North Korea’s powerful National Defense Commission announced its intention this week to carry out “a nuclear test of higher level.” In a Q&A, James M. Acton explains the technological reasons North Korea would want to test another nuclear device and what to watch for if it does.
From a purely technical perspective, a test could almost certainly take place within weeks—possibly within just a few days. Over the last year, numerous satellite images have shown that North Korea has worked hard, first to prepare its test site at Punggye-ri and then to ensure a high state of readiness. This included strenuous efforts in the fall to repair extensive damage from summer rains.
The exact amount of time required to prepare for a test, however, is uncertain. If the device is not stored in the tunnel, it must be placed there. The device (or conceivably devices) as well as diagnostic equipment to measure and transmit data useful to the weapon designers must be prepared. And the tunnel must be sealed or “stemmed” to try and prevent the leakage of radioactive material.
How far advanced these preparations are is unclear. Interestingly, a satellite image from January 23 shows that a pile of dirt on the test site is smaller than it was at the end of December. One possible interpretation of this is that North Korea is currently in the process of sealing the tunnel or has already done so. If so, it may be close to completing its preparations.
Possibly. North Korea has sometimes chosen to conduct its missile tests on significant dates.
The 2009 test of an intercontinental ballistic missile took place on July 4, U.S. Independence Day. The first of two intercontinental ballistic missile tests in 2012—both of which were in the guise of satellite launches—took place on April 13, two days before the centenary of the birth of Kim Il Sung, North Korea’s founder.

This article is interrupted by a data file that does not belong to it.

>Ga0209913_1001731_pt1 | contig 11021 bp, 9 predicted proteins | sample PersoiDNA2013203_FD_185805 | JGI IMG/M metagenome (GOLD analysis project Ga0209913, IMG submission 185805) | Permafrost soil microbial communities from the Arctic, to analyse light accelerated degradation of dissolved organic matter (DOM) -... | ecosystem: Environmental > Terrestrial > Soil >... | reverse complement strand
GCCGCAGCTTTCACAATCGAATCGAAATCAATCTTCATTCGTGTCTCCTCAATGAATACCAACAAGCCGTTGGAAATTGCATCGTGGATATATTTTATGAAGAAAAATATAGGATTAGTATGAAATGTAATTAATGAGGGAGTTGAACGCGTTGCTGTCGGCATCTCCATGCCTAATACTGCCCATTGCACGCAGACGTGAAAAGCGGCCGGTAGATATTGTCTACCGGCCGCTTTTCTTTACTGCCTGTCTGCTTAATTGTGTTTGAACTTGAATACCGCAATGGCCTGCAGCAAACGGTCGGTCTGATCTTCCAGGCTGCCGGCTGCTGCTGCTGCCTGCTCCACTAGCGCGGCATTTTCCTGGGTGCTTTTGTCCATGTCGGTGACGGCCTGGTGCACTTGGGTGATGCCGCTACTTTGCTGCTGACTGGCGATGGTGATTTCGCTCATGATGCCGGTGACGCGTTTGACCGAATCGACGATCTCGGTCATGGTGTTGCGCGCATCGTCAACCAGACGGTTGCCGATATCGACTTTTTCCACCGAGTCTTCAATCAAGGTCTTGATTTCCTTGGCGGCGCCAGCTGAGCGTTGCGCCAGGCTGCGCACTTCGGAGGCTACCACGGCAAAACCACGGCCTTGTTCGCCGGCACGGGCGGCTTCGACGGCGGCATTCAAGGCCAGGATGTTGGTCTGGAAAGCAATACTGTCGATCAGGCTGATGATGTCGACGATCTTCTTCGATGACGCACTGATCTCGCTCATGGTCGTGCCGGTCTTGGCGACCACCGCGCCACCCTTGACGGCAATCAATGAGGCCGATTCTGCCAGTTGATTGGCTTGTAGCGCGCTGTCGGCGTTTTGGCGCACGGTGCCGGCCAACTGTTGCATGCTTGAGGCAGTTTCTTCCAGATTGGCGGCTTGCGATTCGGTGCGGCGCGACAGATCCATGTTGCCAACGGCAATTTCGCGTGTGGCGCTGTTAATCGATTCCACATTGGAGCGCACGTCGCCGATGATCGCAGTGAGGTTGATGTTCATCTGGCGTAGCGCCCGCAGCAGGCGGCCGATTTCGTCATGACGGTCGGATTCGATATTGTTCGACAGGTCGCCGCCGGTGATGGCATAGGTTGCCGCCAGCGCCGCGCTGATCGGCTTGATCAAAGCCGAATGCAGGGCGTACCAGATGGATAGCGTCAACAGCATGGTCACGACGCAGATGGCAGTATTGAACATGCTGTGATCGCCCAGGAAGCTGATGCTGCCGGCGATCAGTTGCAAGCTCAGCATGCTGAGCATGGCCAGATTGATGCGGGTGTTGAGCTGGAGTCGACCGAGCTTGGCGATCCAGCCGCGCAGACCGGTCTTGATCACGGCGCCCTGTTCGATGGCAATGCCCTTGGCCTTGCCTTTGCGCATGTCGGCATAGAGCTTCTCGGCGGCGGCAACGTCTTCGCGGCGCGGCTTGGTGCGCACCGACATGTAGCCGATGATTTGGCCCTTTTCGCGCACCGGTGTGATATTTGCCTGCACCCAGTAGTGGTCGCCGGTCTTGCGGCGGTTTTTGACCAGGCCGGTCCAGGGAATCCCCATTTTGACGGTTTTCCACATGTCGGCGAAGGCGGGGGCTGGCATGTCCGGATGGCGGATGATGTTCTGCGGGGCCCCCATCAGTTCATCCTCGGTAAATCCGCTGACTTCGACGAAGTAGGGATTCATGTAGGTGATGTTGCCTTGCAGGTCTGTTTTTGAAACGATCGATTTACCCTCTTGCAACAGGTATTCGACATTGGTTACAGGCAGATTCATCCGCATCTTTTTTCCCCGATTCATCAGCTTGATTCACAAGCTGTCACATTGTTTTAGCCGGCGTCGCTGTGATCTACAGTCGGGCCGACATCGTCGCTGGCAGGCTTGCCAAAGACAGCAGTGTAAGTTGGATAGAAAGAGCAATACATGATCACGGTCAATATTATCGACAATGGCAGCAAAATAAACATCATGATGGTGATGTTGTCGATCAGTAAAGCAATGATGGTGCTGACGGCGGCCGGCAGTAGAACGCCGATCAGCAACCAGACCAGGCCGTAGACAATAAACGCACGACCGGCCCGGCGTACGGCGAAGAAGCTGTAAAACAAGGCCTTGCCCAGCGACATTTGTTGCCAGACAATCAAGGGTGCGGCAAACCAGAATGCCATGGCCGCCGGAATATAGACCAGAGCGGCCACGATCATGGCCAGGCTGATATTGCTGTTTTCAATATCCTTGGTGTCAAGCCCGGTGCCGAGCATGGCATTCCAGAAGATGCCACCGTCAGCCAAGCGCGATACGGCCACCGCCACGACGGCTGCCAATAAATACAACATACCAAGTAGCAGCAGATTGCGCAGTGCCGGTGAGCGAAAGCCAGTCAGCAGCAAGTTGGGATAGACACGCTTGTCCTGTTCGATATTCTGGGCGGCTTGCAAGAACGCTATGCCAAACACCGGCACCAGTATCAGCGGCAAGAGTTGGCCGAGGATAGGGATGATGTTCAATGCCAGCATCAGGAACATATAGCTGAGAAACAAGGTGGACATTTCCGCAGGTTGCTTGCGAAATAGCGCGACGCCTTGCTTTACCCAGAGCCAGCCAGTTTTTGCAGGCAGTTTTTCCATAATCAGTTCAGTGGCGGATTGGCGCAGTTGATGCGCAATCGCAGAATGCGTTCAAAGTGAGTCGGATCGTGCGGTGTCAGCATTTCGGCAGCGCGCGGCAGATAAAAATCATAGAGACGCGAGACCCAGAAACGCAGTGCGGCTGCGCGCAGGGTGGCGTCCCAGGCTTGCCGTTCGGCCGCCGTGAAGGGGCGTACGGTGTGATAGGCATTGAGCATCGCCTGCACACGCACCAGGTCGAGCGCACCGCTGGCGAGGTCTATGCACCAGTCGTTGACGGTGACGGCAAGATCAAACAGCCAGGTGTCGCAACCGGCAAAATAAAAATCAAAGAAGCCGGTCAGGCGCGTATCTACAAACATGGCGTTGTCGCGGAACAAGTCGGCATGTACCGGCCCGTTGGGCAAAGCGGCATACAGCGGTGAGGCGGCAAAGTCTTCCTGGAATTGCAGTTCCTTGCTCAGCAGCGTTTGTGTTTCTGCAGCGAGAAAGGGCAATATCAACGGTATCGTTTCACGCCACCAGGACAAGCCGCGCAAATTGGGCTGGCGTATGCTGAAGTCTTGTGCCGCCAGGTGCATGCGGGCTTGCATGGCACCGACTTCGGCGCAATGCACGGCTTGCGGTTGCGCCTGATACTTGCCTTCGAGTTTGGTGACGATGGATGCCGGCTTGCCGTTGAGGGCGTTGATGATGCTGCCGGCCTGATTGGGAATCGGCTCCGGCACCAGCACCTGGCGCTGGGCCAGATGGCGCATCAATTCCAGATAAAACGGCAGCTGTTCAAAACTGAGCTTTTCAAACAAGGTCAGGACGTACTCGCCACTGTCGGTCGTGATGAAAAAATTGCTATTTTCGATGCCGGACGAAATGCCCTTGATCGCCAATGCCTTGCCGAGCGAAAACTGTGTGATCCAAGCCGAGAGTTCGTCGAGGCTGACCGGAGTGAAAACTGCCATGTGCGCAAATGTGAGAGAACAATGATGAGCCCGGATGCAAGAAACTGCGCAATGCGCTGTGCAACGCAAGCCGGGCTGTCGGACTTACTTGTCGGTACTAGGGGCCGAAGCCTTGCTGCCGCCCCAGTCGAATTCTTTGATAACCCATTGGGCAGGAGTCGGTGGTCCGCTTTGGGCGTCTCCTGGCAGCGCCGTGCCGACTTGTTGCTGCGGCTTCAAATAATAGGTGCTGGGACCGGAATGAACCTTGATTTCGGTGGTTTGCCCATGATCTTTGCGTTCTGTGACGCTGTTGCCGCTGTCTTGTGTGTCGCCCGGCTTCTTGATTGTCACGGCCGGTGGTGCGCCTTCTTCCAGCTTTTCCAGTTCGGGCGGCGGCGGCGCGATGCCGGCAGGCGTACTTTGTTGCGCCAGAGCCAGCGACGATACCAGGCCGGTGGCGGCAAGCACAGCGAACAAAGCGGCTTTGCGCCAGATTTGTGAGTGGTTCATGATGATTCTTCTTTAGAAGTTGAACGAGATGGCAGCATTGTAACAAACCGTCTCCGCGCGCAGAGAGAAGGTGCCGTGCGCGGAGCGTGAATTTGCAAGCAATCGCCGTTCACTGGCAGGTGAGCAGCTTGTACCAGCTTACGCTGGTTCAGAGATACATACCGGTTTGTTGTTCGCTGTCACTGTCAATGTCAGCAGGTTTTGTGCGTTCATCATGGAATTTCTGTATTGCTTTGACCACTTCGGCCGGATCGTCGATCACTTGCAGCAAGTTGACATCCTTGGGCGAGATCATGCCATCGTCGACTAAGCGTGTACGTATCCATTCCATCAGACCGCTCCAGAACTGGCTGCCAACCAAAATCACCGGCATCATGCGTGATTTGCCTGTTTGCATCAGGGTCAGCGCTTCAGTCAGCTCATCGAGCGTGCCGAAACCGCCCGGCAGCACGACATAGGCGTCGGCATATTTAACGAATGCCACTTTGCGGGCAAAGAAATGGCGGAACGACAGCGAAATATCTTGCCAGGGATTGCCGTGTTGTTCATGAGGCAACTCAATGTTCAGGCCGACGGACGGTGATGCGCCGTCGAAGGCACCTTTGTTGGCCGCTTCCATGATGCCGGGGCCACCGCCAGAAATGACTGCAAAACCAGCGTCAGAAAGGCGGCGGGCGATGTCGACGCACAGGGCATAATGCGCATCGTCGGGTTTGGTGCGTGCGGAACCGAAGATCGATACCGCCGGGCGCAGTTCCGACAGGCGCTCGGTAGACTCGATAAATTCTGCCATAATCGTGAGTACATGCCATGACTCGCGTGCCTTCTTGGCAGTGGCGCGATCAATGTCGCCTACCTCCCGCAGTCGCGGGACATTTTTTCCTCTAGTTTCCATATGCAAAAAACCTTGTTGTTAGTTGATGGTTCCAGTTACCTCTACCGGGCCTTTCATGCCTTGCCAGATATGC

February 16 is the birthday of Kim Jong Il, the son and successor of Kim Il Sung and the father of North Korea’s current leader, Kim Jong Un. It is possible (but by no means certain) that North Korea will conduct a test on or around that date.
Actually, yes. North Korea appears to be testing in a horizontal tunnel dug into the side of a mountain. In this arrangement the tunnel is probably curved and divided into a number of segments, each sealed by blast doors and possibly backfilled with earth.
Although the United States sometimes used a similar setup when studying the effects of nuclear weapons, most U.S. tests—and indeed most tests by most other nations—were conducted in vertical shafts. The North Korean arrangement, however, is reportedly similar to that used by Pakistan.
Analysts will be looking at two things in particular: the size of the explosion—its yield—and the fissile material (highly enriched uranium or plutonium) from which the device is made.
North Korea conducted two previous nuclear tests, on October 9, 2006, and May 25, 2009. Most studies suggests that the first explosion (which created an earthquake of magnitude 4.3) had a yield of about 900 tons (the amount of TNT required to make an equivalently large conventional explosion). There is much more uncertainty about the yield of the second test, which led to an earthquake of magnitude 4.7. Most estimates range from about 2,000 tons up to 7,000 tons. By way of comparison, the first U.S. test, called Trinity and conducted in New Mexico on July 16, 1945, had a yield of about 21,000 tons.
Given the small size of both North Korean tests, most analysts have concluded that they performed significantly less well than intended.
That said, a minority of experts have argued that North Korea may have intended to produce lower-yield devices (indeed, before the 2006 test Pyongyang is reported to have told Beijing that it was aiming for a yield of 4,000 tons). Surprisingly perhaps, such smaller devices are more difficult to manufacture than the simple design used in the Trinity test but could be lighter and hence easier to carry by missile. If this speculation is correct, then North Korea’s nuclear program may be more advanced than generally believed.